it turns the classic play woyzeck into an incredibly bleak experience. the majority of us can place ourselves in his shoes, drifting despondently through an ugly and filthy landscape, yearning to escape loneliness, grasp our individual ideals - only to shatter like a pane of glass, landing in the filth that surrounds us
Woyzeck is a miserable loser, but he's cool with it, an anti-hero sorta like The Dude or Philip Marlowe, It's OK with him. Based on the same play by Georg Buchner as Herzog's film. This one doesn't have Kinski, but it has cool b&w photography that makes everything incredibly bleak. Different from Herzog's, but both are great.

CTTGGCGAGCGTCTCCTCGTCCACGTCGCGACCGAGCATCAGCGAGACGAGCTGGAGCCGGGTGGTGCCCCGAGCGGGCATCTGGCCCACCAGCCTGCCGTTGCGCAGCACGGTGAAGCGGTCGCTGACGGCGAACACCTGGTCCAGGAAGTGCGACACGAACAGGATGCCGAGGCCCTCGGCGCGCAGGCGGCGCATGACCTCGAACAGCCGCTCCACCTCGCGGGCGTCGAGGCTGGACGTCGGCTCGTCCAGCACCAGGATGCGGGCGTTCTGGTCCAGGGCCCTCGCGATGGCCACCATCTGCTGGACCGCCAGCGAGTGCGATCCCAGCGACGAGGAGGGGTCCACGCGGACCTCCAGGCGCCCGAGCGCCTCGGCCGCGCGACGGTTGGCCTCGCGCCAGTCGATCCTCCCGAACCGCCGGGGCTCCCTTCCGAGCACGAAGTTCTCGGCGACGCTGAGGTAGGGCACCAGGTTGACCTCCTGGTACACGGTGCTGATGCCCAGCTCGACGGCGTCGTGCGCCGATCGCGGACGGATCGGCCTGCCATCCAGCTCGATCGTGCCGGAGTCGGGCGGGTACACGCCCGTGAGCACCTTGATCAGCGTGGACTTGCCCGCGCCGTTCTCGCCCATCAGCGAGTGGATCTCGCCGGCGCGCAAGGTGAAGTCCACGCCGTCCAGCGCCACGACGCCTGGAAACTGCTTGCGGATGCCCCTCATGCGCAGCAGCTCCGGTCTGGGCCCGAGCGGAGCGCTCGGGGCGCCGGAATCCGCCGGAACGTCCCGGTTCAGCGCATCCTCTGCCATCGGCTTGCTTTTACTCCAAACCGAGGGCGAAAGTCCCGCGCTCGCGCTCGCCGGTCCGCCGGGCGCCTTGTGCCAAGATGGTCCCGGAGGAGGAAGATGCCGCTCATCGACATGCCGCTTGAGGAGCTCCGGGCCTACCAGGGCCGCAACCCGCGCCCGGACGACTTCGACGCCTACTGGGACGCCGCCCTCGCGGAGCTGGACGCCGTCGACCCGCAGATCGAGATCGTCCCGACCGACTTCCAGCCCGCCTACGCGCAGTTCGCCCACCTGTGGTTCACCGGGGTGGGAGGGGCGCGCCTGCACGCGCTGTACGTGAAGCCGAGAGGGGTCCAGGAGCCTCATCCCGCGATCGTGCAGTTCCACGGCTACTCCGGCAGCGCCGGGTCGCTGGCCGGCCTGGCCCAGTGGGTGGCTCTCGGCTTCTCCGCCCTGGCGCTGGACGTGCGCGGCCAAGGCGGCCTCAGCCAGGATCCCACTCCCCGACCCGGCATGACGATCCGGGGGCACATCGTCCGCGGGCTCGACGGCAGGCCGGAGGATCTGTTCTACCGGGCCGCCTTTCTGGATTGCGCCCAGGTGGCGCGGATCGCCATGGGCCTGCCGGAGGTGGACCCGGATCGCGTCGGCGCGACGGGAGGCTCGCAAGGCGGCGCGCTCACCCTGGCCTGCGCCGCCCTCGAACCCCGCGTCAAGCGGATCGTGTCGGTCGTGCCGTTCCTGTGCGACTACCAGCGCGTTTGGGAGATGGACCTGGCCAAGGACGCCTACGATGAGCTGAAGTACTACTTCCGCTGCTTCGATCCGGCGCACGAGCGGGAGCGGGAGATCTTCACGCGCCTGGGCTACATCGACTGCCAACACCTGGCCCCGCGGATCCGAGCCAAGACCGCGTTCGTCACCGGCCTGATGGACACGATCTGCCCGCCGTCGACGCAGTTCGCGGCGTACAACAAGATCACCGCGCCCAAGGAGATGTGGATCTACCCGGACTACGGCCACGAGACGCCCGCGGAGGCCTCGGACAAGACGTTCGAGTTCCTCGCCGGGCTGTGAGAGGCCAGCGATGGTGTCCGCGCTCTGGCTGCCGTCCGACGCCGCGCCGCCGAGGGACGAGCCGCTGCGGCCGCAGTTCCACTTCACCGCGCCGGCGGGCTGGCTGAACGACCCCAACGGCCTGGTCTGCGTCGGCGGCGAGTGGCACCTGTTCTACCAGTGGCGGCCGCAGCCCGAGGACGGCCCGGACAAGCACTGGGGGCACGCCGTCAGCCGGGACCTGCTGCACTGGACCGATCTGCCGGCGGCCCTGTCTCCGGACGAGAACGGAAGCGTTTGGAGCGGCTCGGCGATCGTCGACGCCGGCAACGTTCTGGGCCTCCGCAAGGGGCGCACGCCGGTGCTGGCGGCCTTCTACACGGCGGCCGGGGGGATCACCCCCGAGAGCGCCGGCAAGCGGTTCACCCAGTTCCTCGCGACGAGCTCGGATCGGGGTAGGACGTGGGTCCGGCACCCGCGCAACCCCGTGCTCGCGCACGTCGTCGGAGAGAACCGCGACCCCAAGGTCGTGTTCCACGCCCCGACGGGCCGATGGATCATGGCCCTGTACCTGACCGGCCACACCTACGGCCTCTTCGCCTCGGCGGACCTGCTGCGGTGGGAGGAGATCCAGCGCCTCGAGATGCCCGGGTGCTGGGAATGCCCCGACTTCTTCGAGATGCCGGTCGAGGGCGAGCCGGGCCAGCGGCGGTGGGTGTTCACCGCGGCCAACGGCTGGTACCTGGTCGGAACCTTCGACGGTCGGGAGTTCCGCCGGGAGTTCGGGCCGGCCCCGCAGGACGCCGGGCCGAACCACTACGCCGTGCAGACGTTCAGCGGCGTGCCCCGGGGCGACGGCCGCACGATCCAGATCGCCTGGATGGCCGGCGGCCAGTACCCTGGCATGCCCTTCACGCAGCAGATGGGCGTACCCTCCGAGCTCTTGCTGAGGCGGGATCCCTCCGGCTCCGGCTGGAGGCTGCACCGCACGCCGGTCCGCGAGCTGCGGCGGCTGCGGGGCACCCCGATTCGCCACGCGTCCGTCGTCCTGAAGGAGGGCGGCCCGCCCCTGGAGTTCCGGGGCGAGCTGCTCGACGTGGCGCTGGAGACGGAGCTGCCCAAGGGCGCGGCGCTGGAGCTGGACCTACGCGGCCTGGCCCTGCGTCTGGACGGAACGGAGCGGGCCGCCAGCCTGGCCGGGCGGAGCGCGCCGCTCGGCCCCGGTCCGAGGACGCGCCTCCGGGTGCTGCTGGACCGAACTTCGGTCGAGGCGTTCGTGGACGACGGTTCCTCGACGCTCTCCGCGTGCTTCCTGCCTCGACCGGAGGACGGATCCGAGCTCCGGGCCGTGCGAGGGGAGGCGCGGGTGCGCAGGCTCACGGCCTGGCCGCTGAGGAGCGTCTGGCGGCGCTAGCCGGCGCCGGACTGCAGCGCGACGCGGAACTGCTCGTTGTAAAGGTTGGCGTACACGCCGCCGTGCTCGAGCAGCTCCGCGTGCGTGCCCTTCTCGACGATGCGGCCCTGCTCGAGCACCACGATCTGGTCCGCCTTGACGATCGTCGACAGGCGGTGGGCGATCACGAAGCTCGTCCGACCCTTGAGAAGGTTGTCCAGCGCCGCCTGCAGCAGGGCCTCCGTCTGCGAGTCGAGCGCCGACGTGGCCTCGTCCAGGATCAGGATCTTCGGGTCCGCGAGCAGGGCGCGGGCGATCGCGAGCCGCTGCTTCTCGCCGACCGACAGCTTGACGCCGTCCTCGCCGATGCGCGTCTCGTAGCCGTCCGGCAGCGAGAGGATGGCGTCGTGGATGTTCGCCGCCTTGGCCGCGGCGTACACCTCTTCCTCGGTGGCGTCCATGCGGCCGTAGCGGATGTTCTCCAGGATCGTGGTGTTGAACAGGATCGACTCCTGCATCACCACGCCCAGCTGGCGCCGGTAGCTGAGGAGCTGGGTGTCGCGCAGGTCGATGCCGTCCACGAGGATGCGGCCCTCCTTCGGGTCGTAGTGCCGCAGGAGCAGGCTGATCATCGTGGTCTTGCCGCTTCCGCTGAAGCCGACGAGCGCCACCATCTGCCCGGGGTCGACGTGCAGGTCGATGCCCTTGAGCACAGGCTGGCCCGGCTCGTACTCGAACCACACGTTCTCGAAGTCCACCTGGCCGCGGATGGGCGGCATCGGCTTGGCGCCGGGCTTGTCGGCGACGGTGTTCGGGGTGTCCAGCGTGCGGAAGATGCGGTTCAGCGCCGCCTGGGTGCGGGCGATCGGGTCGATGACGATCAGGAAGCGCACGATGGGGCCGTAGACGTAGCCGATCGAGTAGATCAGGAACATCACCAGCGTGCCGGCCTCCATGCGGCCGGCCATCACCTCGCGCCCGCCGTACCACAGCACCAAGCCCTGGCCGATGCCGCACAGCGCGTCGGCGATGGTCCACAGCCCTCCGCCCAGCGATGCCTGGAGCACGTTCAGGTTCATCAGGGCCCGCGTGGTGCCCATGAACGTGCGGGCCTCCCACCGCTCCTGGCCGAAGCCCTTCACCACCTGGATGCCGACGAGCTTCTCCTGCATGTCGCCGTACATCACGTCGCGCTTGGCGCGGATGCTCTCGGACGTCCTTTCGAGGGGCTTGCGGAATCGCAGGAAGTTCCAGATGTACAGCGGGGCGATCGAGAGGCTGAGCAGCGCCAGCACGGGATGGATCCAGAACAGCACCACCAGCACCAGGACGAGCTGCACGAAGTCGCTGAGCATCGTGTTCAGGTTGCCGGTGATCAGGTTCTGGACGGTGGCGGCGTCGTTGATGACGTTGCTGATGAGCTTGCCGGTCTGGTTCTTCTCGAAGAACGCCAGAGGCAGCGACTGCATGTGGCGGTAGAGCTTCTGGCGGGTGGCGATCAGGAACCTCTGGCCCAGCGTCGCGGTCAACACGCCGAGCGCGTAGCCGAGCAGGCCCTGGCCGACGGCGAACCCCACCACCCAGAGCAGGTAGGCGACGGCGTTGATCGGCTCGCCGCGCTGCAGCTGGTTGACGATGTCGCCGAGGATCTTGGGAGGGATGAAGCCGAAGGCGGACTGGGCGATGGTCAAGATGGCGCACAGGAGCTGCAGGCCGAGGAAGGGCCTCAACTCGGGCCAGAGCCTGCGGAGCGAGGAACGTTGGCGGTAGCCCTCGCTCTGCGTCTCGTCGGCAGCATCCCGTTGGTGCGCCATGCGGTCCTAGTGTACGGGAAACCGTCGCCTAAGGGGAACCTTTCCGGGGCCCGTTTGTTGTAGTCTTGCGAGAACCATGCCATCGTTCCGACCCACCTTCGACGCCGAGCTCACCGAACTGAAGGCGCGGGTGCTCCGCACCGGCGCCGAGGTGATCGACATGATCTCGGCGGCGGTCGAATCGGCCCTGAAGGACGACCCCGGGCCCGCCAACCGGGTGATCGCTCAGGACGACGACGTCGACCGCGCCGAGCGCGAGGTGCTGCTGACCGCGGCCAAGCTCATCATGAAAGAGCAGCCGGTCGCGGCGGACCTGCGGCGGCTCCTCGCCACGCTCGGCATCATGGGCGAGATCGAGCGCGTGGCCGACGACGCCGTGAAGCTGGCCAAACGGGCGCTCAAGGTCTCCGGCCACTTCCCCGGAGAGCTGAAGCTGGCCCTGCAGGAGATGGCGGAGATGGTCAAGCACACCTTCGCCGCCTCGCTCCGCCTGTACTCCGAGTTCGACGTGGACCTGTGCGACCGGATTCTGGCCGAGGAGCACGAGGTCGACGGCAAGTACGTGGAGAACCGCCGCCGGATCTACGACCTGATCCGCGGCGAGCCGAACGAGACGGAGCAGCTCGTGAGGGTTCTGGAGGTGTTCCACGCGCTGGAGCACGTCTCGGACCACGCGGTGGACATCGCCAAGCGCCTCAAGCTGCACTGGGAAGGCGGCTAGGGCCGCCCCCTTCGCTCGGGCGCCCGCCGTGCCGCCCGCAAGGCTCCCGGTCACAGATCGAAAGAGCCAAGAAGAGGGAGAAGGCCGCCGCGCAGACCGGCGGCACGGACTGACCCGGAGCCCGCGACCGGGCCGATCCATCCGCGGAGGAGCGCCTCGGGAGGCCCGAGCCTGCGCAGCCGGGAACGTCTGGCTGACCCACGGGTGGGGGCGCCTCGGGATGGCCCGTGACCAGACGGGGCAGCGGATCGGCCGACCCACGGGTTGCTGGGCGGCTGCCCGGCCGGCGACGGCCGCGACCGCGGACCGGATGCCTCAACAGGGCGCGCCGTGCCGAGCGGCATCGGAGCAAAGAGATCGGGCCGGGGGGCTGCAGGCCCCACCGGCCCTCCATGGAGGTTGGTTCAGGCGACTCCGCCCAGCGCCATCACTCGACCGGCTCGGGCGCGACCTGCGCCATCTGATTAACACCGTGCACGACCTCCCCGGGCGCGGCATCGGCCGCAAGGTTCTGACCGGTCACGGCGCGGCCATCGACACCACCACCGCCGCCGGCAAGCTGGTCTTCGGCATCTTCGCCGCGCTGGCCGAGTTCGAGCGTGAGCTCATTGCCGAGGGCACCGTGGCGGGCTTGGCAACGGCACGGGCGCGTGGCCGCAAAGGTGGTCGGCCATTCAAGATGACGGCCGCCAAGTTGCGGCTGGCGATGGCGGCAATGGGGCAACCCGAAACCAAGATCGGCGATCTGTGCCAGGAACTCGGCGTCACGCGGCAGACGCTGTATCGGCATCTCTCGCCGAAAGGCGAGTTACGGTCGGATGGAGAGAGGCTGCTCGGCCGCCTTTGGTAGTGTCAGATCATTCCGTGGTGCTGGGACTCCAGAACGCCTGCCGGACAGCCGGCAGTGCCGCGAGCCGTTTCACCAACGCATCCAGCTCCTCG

These people are dark lumps of soil that can’t be covered by the heaviest snow, mobile black earth, the last in queue. Clouds rush over their land on high and shaky stilts like weakened storks striding to join elsewhere a merrier clan. The billows scoot and gasp - a bosom that will spill its content in another country, on hungry verdant land, away from this incinerated ground where eyes collect green flares from the
To express something that could be said for a larger ilk of Eastern European films and their makers (Tarr, Bartas, German, Fehér, Kelemen et al.) during this particular period of cinematic (and socio-political) history; The unadulterated cacophony of human moroseness and absurdity anthropomorphised into the unadulterated harmony of cinema.